The police state is here to stay and fear is the God that torments immigrants from going outside just to get food. This is the age of ICE when even those of us that were born here stop and think “will I be stopped?” I remember taking a trip to San Diego (which is really Mexico) for work and decided to take a walk over the border to Tiajuana for shopping and a little sight seeing at the popular Avendia Revolucion. Going past the Mexican officer was not a problem at all as I do speak some spanish but not much because you know-‘Merica. So I walked across the border with as I like to say “Just me and the Mexicans.” It was a sobering experience. Every day hundreds of Mexicans cross that border to come to San Diego to work and then cross back to go home. They cross to work in a country that was theirs and now they need permission access it and be treated like a criminal. I met a really sweet woman who travels to her home country of Mexico all of the time. She was hoping to set back to San Diego soon to go to church. Coming back into the United States did not prove to be as easy as leaving. When I finally got to border control to cross over I was stopped by a gallon of milk young white border patrol officer who apparently didn’t think I belonged in the United States and seemed to have an itchy trigger finger. So very calmly I expalined to him that I was just shopping and sight seeing, with that he asked for my passport which is standard. So I handed it to him. When he saw the places I’ve been, and will continue to go to, as well as my last name which didn’t neccesarily fit the places I’ve been, he immediately when into are you a terrorist mode. I again calmly explained to him that I was shopping and even offered to show him what I bought and have him search the bags. He didn’t flich. Still asking me a myraid of questions. When he saw that he couldn’t scare me or find a way to detain me, he let me go. Even though my Latin heritage isn’t from Mexico, I got a first hand experience, albeit not a rough one, of what a lot of Mexicans face when trying to enter into the United States. Imagine having to go through this everyday in country that used to belong to your own people? And this was BEFORE Trump. Continue reading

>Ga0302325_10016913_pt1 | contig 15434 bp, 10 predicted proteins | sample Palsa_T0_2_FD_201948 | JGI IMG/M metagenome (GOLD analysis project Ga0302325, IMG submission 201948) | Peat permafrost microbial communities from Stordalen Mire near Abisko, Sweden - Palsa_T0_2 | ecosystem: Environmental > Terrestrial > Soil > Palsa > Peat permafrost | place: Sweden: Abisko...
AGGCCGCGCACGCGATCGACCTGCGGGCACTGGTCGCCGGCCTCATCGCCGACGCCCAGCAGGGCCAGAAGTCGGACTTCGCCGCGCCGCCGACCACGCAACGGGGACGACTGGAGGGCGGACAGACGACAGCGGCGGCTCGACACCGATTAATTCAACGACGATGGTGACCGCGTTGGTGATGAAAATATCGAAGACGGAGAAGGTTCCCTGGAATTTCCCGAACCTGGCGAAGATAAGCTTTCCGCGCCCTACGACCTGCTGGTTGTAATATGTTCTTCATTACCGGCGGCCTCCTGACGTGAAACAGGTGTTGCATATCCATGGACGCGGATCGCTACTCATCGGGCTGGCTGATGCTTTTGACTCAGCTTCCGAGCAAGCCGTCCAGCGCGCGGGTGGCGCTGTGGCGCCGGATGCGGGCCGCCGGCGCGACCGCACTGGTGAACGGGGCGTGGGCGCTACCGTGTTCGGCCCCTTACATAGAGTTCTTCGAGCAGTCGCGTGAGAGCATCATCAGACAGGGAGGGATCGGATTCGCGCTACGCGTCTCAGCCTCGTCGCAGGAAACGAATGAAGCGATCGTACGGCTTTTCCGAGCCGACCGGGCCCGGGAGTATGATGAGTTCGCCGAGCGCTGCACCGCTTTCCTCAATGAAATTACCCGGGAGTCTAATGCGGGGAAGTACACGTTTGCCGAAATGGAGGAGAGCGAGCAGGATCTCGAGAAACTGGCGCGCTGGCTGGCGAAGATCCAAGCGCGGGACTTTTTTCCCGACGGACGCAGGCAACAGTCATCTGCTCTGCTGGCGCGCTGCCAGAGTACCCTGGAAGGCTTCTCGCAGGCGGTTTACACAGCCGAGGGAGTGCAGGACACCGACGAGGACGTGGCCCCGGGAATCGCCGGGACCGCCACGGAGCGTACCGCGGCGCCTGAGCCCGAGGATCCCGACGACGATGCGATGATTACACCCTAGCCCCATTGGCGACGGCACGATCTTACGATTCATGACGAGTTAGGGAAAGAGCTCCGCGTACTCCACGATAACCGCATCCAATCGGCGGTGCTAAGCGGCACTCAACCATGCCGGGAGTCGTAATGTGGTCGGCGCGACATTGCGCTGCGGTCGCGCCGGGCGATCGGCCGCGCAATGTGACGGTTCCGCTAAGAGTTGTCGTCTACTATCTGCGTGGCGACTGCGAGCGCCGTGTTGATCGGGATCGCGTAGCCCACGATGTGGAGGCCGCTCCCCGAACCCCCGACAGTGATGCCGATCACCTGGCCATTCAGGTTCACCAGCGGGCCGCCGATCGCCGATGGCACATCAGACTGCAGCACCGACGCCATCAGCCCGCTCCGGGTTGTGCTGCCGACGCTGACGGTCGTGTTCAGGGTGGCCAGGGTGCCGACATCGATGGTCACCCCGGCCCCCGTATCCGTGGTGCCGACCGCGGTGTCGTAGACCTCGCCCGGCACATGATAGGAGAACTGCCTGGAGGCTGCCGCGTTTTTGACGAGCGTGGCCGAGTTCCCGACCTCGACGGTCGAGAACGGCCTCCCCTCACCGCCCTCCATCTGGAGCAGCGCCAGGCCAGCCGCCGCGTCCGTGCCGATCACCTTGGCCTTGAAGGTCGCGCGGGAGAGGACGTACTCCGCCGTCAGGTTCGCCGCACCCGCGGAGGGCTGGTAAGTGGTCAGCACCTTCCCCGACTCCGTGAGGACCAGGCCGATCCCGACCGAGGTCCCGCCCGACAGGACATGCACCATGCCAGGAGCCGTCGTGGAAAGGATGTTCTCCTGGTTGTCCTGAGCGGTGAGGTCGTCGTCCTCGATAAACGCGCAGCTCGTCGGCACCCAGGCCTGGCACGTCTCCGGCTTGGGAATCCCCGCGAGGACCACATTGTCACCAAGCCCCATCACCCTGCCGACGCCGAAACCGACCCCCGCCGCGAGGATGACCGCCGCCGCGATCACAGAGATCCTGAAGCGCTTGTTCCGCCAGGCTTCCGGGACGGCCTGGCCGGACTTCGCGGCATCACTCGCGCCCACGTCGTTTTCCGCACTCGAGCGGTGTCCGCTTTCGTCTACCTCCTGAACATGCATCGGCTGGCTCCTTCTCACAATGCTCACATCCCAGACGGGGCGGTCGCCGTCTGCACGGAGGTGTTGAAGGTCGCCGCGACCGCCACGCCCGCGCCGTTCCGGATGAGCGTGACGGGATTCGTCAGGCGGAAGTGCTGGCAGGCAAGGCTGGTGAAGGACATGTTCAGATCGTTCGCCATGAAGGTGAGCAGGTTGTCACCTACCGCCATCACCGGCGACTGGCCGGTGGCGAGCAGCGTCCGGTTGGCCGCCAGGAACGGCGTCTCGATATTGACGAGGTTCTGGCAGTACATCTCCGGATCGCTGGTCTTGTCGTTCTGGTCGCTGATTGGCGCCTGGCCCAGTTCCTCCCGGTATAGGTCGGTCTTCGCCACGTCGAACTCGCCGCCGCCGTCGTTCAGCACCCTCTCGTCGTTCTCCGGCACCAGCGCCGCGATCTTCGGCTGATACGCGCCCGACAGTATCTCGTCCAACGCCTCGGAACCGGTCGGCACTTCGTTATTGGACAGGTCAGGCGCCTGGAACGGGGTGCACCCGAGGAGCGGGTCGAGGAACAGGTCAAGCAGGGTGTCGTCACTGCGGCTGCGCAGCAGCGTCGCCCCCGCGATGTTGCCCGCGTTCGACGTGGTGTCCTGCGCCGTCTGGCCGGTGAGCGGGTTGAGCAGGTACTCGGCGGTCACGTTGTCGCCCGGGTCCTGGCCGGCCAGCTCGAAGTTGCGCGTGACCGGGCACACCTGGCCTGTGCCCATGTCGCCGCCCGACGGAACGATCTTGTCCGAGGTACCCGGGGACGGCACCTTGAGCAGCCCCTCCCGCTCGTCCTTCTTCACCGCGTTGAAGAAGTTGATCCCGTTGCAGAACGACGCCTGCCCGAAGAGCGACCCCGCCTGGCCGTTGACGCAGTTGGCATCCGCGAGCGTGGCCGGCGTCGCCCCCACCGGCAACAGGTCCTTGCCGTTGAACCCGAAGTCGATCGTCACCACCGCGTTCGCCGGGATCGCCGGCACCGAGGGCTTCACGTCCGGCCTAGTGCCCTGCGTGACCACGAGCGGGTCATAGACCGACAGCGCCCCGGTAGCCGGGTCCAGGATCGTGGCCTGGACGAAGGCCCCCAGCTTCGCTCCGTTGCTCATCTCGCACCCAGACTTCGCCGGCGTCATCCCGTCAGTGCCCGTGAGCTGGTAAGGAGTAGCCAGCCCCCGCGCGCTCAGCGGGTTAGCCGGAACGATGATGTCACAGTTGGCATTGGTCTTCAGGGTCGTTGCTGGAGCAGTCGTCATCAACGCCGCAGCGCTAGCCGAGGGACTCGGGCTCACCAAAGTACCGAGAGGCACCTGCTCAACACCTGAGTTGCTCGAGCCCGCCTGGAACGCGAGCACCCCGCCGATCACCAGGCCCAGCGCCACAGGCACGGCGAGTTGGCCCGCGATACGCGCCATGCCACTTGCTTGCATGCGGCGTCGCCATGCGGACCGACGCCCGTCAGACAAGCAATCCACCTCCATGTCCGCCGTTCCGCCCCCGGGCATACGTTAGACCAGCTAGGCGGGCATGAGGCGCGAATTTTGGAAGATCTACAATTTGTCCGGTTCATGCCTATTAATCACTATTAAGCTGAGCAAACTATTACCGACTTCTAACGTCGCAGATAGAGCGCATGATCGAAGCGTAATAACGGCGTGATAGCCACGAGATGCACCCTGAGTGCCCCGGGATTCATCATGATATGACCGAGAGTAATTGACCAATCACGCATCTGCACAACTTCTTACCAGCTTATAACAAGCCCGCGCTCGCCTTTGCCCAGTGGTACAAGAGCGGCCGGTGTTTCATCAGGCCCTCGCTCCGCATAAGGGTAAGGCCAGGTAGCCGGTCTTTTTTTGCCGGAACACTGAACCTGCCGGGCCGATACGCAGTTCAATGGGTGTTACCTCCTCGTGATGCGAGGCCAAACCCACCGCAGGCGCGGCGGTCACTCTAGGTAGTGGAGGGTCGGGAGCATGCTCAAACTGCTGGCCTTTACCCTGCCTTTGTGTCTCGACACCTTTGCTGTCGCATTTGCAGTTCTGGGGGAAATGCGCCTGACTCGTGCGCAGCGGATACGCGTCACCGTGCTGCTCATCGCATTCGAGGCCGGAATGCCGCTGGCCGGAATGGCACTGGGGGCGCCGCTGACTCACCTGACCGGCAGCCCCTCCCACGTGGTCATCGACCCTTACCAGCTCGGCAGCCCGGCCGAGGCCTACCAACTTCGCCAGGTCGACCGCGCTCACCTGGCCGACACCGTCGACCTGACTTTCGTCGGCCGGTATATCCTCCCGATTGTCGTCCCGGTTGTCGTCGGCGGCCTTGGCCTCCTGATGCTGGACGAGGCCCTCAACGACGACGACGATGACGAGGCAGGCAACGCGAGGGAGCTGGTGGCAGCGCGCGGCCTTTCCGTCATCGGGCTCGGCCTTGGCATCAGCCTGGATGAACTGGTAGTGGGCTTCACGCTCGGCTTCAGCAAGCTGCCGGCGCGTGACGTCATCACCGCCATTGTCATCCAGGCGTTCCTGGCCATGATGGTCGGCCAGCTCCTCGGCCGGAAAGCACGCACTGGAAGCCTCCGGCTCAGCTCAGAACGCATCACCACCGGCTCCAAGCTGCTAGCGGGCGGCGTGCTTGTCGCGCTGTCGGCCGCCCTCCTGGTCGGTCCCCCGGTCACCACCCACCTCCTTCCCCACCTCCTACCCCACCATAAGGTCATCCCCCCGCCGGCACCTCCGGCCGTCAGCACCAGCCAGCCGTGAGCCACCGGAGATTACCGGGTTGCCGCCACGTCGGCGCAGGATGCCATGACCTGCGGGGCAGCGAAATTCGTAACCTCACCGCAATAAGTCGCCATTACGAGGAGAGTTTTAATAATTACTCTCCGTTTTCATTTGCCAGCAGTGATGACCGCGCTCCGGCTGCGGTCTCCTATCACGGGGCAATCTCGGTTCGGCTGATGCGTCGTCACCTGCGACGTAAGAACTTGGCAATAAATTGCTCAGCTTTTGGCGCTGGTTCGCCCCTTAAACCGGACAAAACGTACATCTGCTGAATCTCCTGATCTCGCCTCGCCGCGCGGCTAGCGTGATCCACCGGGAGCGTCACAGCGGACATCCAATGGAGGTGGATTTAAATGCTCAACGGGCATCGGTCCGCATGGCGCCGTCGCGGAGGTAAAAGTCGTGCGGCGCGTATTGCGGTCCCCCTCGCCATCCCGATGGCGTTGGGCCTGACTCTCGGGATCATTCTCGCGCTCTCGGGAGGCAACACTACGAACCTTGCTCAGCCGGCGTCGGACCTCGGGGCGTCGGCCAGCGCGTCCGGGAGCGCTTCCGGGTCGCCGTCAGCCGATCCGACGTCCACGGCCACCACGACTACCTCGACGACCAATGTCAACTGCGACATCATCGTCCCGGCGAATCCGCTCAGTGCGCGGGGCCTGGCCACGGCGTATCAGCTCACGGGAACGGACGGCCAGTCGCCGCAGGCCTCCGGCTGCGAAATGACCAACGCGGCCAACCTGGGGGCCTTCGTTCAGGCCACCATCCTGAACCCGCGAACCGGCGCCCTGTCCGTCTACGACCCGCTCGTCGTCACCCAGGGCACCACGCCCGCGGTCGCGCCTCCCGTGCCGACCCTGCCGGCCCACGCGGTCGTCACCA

International Journalists & Correspondents do a really good job of reporting war, conflict and humanitarian crisis. But there is a separate issue within the chaos that claims lives, homes and the dignity of life. Women and girls, some too young to even know what it’s like to be close with the opposite sex are all of a sudden forced to be a women enslaved to male lust and perversion. These are the invisible stories that not many report on and if they do, it’s a one-liner no more. It’s not the fault of journalists but of society’s reluctance to look at the suffering of women and girls outside the famlial scope. There is a complacency that rape and enslavement of women is just a part of war, it’s somehow “natural” and “expected” just like the war itself and therefore cast aside as a side effect of living in a region that is raging in turmoil.
Women are the issue that unless you are an outspoken feminist, doesn’t get covered much if even at all. In the realm of terrorism and the groups that carry out these atrocities, claim the lives of women through coercion, false promises and brainwashing. Women are used as scapegoats and take the blame for terrorist activites and violence while they are under the control of a patriarcal madman. This is when women get A LOT of coverage. No one wants to see the bondage she is in, now this does not excuse the fact that something horrific happened and lives were lost, but the fact that this gets more attention than the thousands of women being raped, tortured and killed is not the right balance. Demonizing women at every turn will desensitize the masses to all of the abuse, exploitation, military sanctioned rape and murder of women.
That’s not to say that there aren’t female journalists out there going to refugee camps, places of extreme danger to reach these women and talk with them. Sitting in their homes or tents receiving their horror story so that the world will know. But this still doesn’t get much attention-unless you Google it. How will we ever understand the humanitarian atrocities of women and girls if it’s not in the world media the same way other disasters are? A country should be looked at by how they treat their women because with out us really, life cannot continue. Think about it.